Your email list is an asset, and should be valued as such. The first step to calculate the value of your subscribers is to find your maximum allowable cost threshold for getting a new subscriber. If you don’t know this, you’re spending in the dark, or worse yet, spending to the point of negative returns.
Knowing your cost to obtain a new subscriber is the only way to determine how much you can actually afford to invest in growing your list sign-up and what your maximum allowable cost to obtain a new subscriber should be. As a rule of thumb, your subscriber cost per acquisition (CPA) should be well under your average sale amount from a new customer and within range of what you pay to obtain other valuable actions, such as webinar sign-ups, free content downloads or even direct sales.
First, let’s calculate what it actually costs to get a new subscriber from each list-building method. For this example, we’ll use the chart below.
Now we need to determine your maximum allowable CPA for acquiring a new list member, and continue to invest in the methods that fall at or below your CPA. Let’s say you’ve tested a few tactics and decided that your maximum allowable CPA for a new email address is $1.50.
Moving forward, you’ll want to continue pursuing all methods costing $1.50 or less (Twitter and Webinar).
Over time, we need to also measure the quality of the subscribers on your list by monitoring things like average sale value and unsubscribe rate. When you analyze the data, you’ll easily be able to spot the methods that produce the best quality and quantity of subscribers within your allowable CPA.
The higher the quality of subscribers you attract, the more likely they are to convert to becoming not only customers but also your best customers—resulting in more revenue from which to raise your CPA.
To calculate the value per subscriber, we need find the difference between the sale value and cost per acquisition for the subscribers. To do this, we use the formula below:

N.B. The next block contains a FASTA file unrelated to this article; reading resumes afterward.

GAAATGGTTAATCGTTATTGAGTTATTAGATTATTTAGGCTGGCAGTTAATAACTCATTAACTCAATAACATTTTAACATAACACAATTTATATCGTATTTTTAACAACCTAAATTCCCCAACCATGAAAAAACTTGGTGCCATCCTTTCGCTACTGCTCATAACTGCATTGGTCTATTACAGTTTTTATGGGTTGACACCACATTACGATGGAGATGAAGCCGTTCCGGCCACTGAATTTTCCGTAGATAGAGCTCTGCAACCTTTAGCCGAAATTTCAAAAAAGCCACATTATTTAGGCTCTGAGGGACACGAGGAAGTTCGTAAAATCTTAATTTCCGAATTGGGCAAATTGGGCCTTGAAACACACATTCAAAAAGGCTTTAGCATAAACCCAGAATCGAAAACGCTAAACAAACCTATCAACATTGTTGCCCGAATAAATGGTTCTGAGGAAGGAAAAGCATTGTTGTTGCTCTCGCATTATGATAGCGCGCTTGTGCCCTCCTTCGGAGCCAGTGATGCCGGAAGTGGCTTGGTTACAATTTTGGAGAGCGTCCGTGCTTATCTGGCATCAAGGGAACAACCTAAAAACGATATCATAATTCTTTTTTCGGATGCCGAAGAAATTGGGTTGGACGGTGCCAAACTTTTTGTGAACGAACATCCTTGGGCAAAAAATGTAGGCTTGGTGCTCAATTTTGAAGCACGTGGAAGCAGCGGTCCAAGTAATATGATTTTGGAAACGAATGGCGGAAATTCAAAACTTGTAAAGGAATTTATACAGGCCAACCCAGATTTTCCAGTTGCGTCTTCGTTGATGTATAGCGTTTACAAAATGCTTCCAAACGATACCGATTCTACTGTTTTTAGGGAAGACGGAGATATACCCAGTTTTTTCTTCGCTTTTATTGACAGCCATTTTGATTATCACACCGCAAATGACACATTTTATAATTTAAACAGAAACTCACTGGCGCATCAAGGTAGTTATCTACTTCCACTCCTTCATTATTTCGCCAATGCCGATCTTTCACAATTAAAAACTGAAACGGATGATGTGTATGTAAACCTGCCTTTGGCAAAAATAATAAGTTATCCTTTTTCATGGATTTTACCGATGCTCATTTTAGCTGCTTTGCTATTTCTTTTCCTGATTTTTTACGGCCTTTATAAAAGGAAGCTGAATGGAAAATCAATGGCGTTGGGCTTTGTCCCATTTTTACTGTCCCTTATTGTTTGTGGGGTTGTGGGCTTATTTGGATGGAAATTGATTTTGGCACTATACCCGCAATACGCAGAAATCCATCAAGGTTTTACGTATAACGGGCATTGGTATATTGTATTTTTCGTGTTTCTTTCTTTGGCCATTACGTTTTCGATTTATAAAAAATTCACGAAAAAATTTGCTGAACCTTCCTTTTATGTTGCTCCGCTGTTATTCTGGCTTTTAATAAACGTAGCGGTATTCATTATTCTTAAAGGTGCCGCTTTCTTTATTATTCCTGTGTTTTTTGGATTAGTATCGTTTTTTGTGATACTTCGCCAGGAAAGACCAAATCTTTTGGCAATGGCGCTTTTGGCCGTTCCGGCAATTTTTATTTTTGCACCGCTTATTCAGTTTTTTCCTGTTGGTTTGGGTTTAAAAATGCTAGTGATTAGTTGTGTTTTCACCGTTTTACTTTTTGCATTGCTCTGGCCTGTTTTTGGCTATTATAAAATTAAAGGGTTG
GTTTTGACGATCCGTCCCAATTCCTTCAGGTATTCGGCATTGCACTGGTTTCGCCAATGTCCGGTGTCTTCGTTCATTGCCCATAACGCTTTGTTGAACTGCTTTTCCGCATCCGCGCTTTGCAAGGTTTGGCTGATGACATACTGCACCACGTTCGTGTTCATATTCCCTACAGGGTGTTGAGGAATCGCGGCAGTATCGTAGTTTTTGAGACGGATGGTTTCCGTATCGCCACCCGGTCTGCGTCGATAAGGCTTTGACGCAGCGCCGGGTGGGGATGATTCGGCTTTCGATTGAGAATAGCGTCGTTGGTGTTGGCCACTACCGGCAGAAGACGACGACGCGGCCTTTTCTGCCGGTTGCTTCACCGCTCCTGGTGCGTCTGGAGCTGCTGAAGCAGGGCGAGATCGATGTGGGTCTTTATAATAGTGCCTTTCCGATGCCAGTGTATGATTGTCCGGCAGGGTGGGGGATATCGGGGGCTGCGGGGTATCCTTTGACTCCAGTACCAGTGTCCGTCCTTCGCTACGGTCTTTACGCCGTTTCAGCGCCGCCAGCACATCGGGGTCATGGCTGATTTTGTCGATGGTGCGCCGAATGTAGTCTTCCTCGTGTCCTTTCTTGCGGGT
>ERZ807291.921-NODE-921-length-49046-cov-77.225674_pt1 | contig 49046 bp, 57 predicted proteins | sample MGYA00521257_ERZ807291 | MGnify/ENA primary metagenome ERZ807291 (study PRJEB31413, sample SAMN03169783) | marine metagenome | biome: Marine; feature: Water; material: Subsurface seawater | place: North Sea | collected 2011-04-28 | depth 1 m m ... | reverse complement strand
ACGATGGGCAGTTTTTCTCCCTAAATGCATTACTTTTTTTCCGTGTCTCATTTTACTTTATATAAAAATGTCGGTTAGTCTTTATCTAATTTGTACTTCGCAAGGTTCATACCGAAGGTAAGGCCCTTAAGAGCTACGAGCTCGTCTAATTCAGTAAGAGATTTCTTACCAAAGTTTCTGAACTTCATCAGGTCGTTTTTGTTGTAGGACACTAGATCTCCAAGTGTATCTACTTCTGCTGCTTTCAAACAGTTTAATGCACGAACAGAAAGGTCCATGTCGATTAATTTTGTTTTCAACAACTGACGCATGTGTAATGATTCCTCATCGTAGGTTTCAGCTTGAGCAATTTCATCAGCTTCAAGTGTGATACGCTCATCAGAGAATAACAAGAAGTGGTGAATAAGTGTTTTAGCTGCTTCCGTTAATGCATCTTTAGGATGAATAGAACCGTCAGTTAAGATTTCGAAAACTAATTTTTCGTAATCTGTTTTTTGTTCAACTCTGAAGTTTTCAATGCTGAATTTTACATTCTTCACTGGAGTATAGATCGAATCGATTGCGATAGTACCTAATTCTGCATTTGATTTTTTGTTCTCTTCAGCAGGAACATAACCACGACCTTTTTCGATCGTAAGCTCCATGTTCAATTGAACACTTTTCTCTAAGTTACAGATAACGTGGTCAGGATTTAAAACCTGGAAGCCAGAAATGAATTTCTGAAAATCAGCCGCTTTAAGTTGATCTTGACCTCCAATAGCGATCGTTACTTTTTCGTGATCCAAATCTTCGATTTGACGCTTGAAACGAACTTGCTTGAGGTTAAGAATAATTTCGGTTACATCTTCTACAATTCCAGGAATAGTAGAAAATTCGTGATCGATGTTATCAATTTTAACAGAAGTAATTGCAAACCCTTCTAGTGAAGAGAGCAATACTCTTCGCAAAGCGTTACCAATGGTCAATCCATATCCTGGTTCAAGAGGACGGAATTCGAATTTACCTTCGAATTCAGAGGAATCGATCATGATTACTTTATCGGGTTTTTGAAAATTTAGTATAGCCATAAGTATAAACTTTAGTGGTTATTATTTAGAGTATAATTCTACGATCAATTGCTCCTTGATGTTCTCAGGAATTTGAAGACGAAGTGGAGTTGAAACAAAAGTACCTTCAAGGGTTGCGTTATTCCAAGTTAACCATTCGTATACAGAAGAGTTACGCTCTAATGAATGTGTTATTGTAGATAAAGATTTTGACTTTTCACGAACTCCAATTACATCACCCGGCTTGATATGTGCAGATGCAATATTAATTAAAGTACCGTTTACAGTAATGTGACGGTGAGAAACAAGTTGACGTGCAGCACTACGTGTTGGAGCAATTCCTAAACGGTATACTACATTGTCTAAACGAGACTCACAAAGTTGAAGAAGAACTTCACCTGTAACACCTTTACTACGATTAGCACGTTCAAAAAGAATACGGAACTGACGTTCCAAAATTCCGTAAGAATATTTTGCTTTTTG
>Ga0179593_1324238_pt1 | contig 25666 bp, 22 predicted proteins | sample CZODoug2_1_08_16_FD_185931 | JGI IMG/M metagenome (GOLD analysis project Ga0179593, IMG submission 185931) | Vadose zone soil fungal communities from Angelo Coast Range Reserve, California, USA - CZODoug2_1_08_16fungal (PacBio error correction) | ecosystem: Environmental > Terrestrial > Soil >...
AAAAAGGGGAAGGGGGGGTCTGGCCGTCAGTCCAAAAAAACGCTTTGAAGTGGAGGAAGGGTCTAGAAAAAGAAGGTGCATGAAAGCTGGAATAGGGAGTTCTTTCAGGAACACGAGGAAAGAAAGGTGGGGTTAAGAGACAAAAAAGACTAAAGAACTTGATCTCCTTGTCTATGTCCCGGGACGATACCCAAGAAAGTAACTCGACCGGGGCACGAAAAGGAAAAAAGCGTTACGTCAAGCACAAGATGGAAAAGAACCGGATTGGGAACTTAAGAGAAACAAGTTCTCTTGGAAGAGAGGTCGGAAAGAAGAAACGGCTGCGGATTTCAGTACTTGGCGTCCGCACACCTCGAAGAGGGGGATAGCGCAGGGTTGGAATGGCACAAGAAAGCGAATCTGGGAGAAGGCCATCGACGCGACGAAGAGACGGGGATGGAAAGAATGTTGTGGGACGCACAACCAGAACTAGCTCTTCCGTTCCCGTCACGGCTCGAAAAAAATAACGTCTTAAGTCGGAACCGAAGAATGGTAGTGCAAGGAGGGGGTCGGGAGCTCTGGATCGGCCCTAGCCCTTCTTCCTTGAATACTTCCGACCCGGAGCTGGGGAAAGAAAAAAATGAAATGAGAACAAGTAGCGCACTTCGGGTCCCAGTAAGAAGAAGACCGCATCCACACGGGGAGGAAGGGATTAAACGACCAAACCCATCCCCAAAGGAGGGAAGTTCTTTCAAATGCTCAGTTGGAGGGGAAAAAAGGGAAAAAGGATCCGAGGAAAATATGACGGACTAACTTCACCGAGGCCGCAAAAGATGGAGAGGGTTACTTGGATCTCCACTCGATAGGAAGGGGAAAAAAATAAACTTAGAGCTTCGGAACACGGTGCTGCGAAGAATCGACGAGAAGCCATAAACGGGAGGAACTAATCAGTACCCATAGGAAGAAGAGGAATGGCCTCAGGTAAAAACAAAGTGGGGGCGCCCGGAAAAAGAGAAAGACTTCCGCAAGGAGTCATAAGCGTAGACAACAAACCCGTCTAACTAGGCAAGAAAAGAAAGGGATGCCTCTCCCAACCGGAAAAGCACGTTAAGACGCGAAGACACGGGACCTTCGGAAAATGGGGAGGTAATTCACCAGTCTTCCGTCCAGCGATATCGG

Value Per Subscriber = (QOS * ASV * (1 – UR) – QOS * CPA) / QOS
We’ll use Facebook Ads as an example:
Value Per Subscriber = (QOS * ASV * (1 – UR) – QOS * CPA) / QOS
Value Per Subscriber = (200 * 100 * (1 – 0.30) – 200 * 2.30) / 200
Therefore, the value of each Facebook subscription is $67.70.
Based on these calculations, we can see that paid search and webinar methods return the most value per subscriber.
However, since paid search’s CPA is more expensive than our maximum allowance of $1.50, we should defer to webinar and Twitter tactics.
Your site’s bounce rate is a metric that indicates the percentage of people who land on one of your web pages and then leave without clicking anywhere else on your site. A high bounce rate is a reason for concern since it indicates that your website visitors aren’t looking for more content on your site, clicking on calls-to-action, or converting into contacts. Since attracting and converting visitors into qualified leads is the main objective for content marketing, this is an important metric to measure and improve.
The most common question we hear around bounce rate is, “How should my site stack up?” Ultimately it really depends on your industry and site type, but in general, here are some accepted industry benchmarks:
The natural next question is then, “What can I do to improve my site’s bounce rate?” We can do this a few different ways, all of which have to do with improving the user experience:
- Attract the right visitors: Ultimately you want to be attracting people to your website who will be interested in what you have to say. Therefore, choose the right keywords that match your content, and not just ones to attract any visitors. Writing attractive, useful meta descriptions for search engine users will help new users find you.
- Improve usability: To do this, make sure your site has good color contrast, large fonts and headlines, bulleted lists, white space and sensible organization.
- Use a layout that’s easy to use and mobile friendly: Key layout components include quick navigation, easy to find search, content organized in sections, responsive layout for multiple platforms (don’t forget mobile!)
- Speed up load time: People are impatient and slow load times will cause people to bounce before they’ve even given your site a chance. A few easy ways to speed up load time is to use little or no self-loading media content and set external links to open in new windows.
- Provide quality content: Last but certainly not least, quality content. A site can have the best UX and tagging, but ultimately, none of that matters if the content isn’t compelling. Quality doesn’t just mean the content is well-written. Quality includes using stylish copy and images, making sure it is error-free and including a clear call-to-action and obvious links to next steps.
This post originally appeared on lizbedor.com